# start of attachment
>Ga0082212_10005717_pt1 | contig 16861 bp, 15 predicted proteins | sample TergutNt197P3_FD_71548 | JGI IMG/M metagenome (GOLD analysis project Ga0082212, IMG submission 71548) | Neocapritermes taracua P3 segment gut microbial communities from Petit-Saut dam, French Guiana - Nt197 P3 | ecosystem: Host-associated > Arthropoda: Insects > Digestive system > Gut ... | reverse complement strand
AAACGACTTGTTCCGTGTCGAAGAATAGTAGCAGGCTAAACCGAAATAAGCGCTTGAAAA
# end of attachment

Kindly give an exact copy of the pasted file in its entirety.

>Ga0082212_10005717_pt1 | contig 16861 bp, 15 predicted proteins | sample TergutNt197P3_FD_71548 | JGI IMG/M metagenome (GOLD analysis project Ga0082212, IMG submission 71548) | Neocapritermes taracua P3 segment gut microbial communities from Petit-Saut dam, French Guiana - Nt197 P3 | ecosystem: Host-associated > Arthropoda: Insects > Digestive system > Gut ... | reverse complement strand
AAACGACTTGTTCCGTGTCGAAGAATAGTAGCAGGCTAAACCGAAATAAGCGCTTGAAAA